Sex-hungry males, Kya observed in nature, took advantage of females to copulate. This similar scenario happened to her too, where Chase, one of two of her lovers, tries to get into her pants on their first date (this was also the second time they’ve ever spoken. How audacious!)

The story takes a dark turn when Chase tries, in a rather disgusting, lust-filled manner, to engage in unconsented intercourse with Kya, to which she fights back and this results in her being punched in the face.

She reared up, pushing him with both hands. Suddenly he slugged her face with his right fist. A sick popping sound rang out inside her head. Her neck snapped back, and her body was thrown backward onto the ground. Just like Pa hitting Ma. Her mind blanked for second against a pounding pain; then she twisted and turned, trying to squirm out from under him, but he was too strong. Holding both her arms over her head with one hand, he unzipper her shorts and ripped down her panties as she kicked at him. She screamed, but there was no one to hear. Kicking at the ground, she struggled to free herself, but he grabbed her waist and flipped her over onto her stomach. Shoved her throbbing face into the dirt, then reached under her belly and pulled her pelvis up to him as he knelt behind. “I’m not lettin’ ya go this time. Like it or not, you’re mine.”

Kya eventually gets away, and chapter 41 describes her feelings after the incident.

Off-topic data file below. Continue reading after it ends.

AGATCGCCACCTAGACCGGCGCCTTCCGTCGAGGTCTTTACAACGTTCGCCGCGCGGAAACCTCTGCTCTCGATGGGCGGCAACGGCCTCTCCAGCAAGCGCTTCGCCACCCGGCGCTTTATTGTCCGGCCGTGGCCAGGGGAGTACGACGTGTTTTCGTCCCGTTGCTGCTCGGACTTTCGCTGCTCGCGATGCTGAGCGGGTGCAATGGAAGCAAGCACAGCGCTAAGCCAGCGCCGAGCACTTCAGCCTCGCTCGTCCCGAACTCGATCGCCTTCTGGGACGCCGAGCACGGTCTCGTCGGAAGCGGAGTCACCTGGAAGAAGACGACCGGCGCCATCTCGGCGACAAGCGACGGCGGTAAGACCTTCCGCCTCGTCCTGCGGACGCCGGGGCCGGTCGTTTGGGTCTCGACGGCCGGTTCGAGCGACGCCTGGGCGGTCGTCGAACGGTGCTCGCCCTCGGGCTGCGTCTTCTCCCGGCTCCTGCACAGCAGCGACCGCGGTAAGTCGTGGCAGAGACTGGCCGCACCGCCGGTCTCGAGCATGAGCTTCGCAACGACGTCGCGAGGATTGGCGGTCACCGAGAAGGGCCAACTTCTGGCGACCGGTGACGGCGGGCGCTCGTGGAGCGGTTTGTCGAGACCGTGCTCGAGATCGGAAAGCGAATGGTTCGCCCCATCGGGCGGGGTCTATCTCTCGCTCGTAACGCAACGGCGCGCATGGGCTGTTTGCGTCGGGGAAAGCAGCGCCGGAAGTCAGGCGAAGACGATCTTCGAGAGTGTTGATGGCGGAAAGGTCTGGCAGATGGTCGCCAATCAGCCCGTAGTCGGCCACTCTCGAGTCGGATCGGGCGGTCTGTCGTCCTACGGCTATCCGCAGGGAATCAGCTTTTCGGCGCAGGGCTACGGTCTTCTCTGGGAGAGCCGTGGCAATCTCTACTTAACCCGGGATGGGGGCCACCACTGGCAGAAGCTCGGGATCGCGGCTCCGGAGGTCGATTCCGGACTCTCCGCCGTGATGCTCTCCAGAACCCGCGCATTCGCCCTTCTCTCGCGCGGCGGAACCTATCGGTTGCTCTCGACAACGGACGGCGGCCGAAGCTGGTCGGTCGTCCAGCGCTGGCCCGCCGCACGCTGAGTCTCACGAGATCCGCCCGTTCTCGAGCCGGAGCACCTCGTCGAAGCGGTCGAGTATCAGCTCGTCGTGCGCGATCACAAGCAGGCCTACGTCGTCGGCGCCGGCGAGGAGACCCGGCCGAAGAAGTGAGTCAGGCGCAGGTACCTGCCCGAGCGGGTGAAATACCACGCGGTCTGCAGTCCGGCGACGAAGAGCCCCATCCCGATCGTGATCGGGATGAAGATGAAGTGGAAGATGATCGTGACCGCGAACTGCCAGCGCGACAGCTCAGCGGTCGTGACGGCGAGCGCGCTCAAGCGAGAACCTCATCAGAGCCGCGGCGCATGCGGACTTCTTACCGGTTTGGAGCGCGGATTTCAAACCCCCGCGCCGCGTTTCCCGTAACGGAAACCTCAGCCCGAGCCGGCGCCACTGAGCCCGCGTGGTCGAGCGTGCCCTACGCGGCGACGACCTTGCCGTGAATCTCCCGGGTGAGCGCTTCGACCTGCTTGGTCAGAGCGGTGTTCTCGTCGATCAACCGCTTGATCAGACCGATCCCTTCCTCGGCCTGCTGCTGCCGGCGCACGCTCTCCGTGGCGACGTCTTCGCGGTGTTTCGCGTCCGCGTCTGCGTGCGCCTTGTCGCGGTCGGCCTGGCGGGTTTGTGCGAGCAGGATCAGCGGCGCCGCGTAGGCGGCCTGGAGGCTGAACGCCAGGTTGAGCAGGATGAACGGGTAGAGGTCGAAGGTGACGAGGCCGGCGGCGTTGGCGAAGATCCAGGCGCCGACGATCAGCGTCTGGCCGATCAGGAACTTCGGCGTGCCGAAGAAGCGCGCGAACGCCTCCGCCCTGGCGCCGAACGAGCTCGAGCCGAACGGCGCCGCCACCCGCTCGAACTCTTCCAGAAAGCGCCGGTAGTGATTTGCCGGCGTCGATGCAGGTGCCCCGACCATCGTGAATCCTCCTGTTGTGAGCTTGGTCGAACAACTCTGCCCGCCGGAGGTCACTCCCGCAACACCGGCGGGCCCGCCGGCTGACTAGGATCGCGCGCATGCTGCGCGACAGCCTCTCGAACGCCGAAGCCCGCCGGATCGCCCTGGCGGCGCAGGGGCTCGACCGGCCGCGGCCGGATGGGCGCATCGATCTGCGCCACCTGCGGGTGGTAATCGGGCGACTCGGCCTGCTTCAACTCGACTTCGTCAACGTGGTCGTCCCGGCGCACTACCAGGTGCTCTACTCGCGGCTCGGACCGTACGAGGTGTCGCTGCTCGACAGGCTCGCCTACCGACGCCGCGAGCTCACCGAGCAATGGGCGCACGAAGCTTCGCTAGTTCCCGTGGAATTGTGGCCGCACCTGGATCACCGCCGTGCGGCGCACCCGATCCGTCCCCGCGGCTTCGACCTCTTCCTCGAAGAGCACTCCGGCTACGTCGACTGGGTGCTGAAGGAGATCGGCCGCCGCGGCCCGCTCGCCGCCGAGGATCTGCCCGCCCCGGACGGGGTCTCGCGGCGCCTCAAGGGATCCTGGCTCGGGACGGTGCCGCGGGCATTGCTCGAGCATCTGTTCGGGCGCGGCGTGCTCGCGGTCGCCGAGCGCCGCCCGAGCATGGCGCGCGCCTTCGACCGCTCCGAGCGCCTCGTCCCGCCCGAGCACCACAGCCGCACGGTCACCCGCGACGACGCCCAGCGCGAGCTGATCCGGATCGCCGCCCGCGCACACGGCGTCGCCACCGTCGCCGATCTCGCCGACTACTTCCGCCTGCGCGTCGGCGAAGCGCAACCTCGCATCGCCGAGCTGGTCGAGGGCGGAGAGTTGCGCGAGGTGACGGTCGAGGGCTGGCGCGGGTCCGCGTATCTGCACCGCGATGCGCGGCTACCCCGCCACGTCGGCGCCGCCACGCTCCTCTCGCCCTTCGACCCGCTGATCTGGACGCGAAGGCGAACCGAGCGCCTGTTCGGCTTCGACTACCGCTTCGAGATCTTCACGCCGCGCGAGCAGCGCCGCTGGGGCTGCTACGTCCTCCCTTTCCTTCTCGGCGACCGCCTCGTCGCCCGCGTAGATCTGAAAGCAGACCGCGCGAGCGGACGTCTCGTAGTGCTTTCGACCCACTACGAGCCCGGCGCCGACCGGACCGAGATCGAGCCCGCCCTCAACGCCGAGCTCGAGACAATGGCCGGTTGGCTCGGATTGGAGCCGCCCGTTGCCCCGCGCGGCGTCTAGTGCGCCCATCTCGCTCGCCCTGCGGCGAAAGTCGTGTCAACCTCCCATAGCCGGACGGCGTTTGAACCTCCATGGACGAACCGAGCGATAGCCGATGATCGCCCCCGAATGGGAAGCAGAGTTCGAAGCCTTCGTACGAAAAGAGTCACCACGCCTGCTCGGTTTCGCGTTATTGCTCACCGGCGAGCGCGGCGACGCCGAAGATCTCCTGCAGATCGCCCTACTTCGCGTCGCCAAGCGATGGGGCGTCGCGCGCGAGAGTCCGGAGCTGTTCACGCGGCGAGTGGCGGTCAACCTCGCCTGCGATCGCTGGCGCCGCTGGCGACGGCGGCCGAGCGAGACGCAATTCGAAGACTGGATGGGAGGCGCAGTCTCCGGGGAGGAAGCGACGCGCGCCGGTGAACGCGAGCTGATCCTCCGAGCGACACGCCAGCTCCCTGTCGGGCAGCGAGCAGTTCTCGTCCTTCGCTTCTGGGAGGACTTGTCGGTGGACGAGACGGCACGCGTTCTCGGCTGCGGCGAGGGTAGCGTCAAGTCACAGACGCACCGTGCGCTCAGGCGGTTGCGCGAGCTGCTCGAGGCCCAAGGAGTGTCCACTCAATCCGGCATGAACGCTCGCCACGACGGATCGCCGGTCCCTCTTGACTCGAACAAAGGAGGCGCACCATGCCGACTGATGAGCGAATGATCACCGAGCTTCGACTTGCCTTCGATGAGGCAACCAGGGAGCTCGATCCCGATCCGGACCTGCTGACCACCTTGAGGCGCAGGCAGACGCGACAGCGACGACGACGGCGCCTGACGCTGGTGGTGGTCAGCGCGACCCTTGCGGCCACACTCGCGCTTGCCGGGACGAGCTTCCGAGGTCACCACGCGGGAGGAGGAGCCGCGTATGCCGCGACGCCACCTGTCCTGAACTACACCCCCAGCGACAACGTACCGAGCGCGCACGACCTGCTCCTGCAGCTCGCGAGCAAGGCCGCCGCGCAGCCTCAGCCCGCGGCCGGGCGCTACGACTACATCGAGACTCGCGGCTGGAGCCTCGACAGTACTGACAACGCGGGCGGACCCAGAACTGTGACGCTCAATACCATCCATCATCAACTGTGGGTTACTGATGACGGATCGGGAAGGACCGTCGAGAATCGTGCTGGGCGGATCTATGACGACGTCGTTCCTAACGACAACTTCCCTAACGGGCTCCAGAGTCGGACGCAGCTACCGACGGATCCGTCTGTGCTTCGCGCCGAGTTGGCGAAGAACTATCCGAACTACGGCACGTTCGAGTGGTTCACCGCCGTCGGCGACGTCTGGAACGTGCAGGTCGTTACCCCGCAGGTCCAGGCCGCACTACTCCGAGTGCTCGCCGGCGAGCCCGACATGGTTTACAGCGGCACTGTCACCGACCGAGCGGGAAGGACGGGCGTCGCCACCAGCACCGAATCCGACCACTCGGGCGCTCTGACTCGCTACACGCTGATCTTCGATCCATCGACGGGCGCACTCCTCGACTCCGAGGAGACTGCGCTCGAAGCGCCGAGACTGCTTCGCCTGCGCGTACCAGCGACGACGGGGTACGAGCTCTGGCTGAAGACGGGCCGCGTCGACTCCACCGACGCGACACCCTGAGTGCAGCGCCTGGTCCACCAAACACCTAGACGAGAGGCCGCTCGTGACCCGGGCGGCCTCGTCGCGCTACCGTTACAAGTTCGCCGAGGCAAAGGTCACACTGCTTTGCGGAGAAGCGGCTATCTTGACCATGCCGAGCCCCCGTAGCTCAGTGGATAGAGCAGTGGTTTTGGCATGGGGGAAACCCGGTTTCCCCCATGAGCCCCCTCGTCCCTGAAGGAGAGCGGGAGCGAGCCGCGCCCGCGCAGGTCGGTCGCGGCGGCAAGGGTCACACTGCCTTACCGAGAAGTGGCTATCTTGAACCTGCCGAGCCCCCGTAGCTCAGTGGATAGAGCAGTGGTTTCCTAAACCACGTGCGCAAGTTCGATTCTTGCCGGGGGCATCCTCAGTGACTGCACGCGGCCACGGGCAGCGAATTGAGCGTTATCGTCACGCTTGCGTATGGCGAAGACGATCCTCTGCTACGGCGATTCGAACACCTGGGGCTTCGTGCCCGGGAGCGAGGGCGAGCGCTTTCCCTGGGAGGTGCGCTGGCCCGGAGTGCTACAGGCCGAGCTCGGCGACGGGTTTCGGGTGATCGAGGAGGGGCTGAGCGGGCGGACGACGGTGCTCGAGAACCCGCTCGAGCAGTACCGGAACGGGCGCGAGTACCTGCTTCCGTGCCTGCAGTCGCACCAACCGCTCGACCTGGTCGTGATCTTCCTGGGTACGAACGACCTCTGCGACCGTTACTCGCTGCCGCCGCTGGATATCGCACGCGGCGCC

She couldn’t tell anybody. Jumpin’ [a good friend of hers, who owned a store where she often got supplies] would insist they call in the sheriff, but the law would never believe the Marsh Girl over Chase Andrews. She wasn’t sure what the two fishermen [witnesses] had seen, but they’d never defend her. They’d say she had it coming because, before Chase left her, she’d been seen smooching with him for years, behaving unladylike. Actin’ the ho, they’d say. … Her face darkened to green-purple now… In sudden clarity Kya saw what Ma had endured and why she left. “Ma, Ma,” she whispered. “I see. Finally I understand why you had to left and never come back. I’m sorry I didn’t know, that I couldn’t help you.” Kya dropped her head and sobbed. Then jerked her head up and said, “I will never live like that — a life wondering when and where the next fist will fall.”

One last point about sexual assault in the book — is the fault never with the male? Chase is found dead one morning, and everyone thinks he was murdered by Kya (without good evidence). The Sheriff (male) and townspeople who came forward with statements (male, and of the females, most were rich) mostly only mentioned good things about Chase, never once bringing up rape and only lightly touching on the topic that he was a player. Eventually, the whole town is convinced his death was attributed to foul play, pinning the whole crime on Kya.

Of course, the book covers many other themes such as loneliness, acceptance, adversity, racism, bullying and white supremacy, but I refrain to comment on those for now. Where The Crawdads sing sheds light on women’s issues in an incredibly engaging and natural fashion. It’s interesting (and scary), that I could definitely see all these situations playing out in real life.

Give it a read and let me know what you think!

I’m currently trying to get back into the habit of reading books and writing more (thus the book reviews)! I have been relatively successful so far. If you’re curious, you can view my reading progress on Goodreads:

Chuyên mục: Kiến thức